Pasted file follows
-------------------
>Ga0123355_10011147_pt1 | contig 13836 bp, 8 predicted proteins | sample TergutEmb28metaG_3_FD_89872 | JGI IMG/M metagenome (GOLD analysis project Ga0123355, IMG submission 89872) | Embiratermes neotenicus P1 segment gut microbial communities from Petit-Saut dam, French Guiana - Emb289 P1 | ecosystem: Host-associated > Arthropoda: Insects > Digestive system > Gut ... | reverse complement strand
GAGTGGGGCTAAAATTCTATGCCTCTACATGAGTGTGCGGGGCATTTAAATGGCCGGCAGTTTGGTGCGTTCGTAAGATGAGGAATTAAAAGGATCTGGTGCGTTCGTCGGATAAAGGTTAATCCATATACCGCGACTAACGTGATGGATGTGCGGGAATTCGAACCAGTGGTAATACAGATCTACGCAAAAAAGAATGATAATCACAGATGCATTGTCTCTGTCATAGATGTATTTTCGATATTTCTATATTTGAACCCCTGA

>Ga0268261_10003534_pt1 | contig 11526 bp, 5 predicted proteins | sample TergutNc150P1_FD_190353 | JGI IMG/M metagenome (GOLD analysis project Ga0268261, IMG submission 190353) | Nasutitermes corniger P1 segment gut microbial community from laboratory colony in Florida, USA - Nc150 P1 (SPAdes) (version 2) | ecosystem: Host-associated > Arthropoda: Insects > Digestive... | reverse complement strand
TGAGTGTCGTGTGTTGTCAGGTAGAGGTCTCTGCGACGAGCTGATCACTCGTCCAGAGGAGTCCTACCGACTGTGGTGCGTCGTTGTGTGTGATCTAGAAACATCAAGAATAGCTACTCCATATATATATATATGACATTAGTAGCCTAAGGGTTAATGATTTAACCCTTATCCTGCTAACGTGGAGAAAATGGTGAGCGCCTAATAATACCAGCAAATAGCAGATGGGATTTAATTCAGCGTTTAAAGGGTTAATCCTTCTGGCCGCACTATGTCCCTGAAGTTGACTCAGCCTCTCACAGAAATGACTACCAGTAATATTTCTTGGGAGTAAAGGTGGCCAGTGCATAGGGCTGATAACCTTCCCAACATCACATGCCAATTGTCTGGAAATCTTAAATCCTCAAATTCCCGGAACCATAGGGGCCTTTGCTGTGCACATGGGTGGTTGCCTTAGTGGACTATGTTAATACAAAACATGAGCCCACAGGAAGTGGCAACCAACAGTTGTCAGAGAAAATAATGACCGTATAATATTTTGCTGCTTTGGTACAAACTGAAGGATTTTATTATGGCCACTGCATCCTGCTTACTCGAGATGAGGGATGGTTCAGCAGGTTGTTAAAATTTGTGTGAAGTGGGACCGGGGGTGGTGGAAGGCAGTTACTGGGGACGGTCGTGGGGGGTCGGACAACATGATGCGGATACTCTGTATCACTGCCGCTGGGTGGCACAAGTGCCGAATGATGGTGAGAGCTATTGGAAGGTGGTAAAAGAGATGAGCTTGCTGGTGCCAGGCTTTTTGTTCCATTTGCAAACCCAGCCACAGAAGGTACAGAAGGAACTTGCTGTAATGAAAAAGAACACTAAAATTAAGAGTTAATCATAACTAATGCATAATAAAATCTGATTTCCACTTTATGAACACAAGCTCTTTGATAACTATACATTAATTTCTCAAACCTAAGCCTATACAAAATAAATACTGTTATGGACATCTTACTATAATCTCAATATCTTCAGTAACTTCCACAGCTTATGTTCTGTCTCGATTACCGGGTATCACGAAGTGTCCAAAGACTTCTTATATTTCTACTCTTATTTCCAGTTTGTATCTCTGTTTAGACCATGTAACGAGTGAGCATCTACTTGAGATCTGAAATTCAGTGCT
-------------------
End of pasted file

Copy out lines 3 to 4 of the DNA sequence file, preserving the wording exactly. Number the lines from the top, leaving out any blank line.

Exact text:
>Ga0268261_10003534_pt1 | contig 11526 bp, 5 predicted proteins | sample TergutNc150P1_FD_190353 | JGI IMG/M metagenome (GOLD analysis project Ga0268261, IMG submission 190353) | Nasutitermes corniger P1 segment gut microbial community from laboratory colony in Florida, USA - Nc150 P1 (SPAdes) (version 2) | ecosystem: Host-associated > Arthropoda: Insects > Digestive... | reverse complement strand
TGAGTGTCGTGTGTTGTCAGGTAGAGGTCTCTGCGACGAGCTGATCACTCGTCCAGAGGAGTCCTACCGACTGTGGTGCGTCGTTGTGTGTGATCTAGAAACATCAAGAATAGCTACTCCATATATATATATATGACATTAGTAGCCTAAGGGTTAATGATTTAACCCTTATCCTGCTAACGTGGAGAAAATGGTGAGCGCCTAATAATACCAGCAAATAGCAGATGGGATTTAATTCAGCGTTTAAAGGGTTAATCCTTCTGGCCGCACTATGTCCCTGAAGTTGACTCAGCCTCTCACAGAAATGACTACCAGTAATATTTCTTGGGAGTAAAGGTGGCCAGTGCATAGGGCTGATAACCTTCCCAACATCACATGCCAATTGTCTGGAAATCTTAAATCCTCAAATTCCCGGAACCATAGGGGCCTTTGCTGTGCACATGGGTGGTTGCCTTAGTGGACTATGTTAATACAAAACATGAGCCCACAGGAAGTGGCAACCAACAGTTGTCAGAGAAAATAATGACCGTATAATATTTTGCTGCTTTGGTACAAACTGAAGGATTTTATTATGGCCACTGCATCCTGCTTACTCGAGATGAGGGATGGTTCAGCAGGTTGTTAAAATTTGTGTGAAGTGGGACCGGGGGTGGTGGAAGGCAGTTACTGGGGACGGTCGTGGGGGGTCGGACAACATGATGCGGATACTCTGTATCACTGCCGCTGGGTGGCACAAGTGCCGAATGATGGTGAGAGCTATTGGAAGGTGGTAAAAGAGATGAGCTTGCTGGTGCCAGGCTTTTTGTTCCATTTGCAAACCCAGCCACAGAAGGTACAGAAGGAACTTGCTGTAATGAAAAAGAACACTAAAATTAAGAGTTAATCATAACTAATGCATAATAAAATCTGATTTCCACTTTATGAACACAAGCTCTTTGATAACTATACATTAATTTCTCAAACCTAAGCCTATACAAAATAAATACTGTTATGGACATCTTACTATAATCTCAATATCTTCAGTAACTTCCACAGCTTATGTTCTGTCTCGATTACCGGGTATCACGAAGTGTCCAAAGACTTCTTATATTTCTACTCTTATTTCCAGTTTGTATCTCTGTTTAGACCATGTAACGAGTGAGCATCTACTTGAGATCTGAAATTCAGTGCT